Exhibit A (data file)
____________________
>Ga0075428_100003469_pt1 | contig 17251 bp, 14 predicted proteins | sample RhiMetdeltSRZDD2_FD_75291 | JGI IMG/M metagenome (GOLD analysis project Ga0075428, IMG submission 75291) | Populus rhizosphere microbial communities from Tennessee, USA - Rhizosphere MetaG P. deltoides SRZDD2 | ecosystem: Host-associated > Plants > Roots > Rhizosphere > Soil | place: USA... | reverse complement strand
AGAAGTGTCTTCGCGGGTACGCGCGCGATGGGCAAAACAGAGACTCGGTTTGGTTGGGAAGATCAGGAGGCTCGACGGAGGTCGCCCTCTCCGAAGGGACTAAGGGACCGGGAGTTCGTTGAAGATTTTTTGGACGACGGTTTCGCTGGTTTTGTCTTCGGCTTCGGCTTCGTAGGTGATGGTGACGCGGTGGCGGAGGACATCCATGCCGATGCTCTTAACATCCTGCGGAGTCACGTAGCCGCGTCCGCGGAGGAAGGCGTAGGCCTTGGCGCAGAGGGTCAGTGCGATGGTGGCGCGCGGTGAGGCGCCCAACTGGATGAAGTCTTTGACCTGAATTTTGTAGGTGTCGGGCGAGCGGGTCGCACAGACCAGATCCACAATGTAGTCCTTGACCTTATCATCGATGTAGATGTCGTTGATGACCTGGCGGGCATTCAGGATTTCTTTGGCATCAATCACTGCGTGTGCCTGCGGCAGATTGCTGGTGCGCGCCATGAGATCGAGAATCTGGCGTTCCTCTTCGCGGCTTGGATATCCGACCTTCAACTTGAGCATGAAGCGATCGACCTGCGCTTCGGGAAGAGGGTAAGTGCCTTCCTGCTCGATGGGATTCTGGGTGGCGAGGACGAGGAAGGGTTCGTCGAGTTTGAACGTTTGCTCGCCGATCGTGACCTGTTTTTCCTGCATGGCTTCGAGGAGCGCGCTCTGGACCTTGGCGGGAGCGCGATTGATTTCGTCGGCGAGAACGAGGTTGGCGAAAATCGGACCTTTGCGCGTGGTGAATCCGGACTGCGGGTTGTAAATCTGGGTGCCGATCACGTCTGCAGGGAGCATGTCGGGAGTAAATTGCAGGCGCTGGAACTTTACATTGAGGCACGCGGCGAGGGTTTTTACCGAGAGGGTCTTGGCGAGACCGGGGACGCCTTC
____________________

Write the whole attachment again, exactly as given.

>Ga0075428_100003469_pt1 | contig 17251 bp, 14 predicted proteins | sample RhiMetdeltSRZDD2_FD_75291 | JGI IMG/M metagenome (GOLD analysis project Ga0075428, IMG submission 75291) | Populus rhizosphere microbial communities from Tennessee, USA - Rhizosphere MetaG P. deltoides SRZDD2 | ecosystem: Host-associated > Plants > Roots > Rhizosphere > Soil | place: USA... | reverse complement strand
AGAAGTGTCTTCGCGGGTACGCGCGCGATGGGCAAAACAGAGACTCGGTTTGGTTGGGAAGATCAGGAGGCTCGACGGAGGTCGCCCTCTCCGAAGGGACTAAGGGACCGGGAGTTCGTTGAAGATTTTTTGGACGACGGTTTCGCTGGTTTTGTCTTCGGCTTCGGCTTCGTAGGTGATGGTGACGCGGTGGCGGAGGACATCCATGCCGATGCTCTTAACATCCTGCGGAGTCACGTAGCCGCGTCCGCGGAGGAAGGCGTAGGCCTTGGCGCAGAGGGTCAGTGCGATGGTGGCGCGCGGTGAGGCGCCCAACTGGATGAAGTCTTTGACCTGAATTTTGTAGGTGTCGGGCGAGCGGGTCGCACAGACCAGATCCACAATGTAGTCCTTGACCTTATCATCGATGTAGATGTCGTTGATGACCTGGCGGGCATTCAGGATTTCTTTGGCATCAATCACTGCGTGTGCCTGCGGCAGATTGCTGGTGCGCGCCATGAGATCGAGAATCTGGCGTTCCTCTTCGCGGCTTGGATATCCGACCTTCAACTTGAGCATGAAGCGATCGACCTGCGCTTCGGGAAGAGGGTAAGTGCCTTCCTGCTCGATGGGATTCTGGGTGGCGAGGACGAGGAAGGGTTCGTCGAGTTTGAACGTTTGCTCGCCGATCGTGACCTGTTTTTCCTGCATGGCTTCGAGGAGCGCGCTCTGGACCTTGGCGGGAGCGCGATTGATTTCGTCGGCGAGAACGAGGTTGGCGAAAATCGGACCTTTGCGCGTGGTGAATCCGGACTGCGGGTTGTAAATCTGGGTGCCGATCACGTCTGCAGGGAGCATGTCGGGAGTAAATTGCAGGCGCTGGAACTTTACATTGAGGCACGCGGCGAGGGTTTTTACCGAGAGGGTCTTGGCGAGACCGGGGACGCCTTC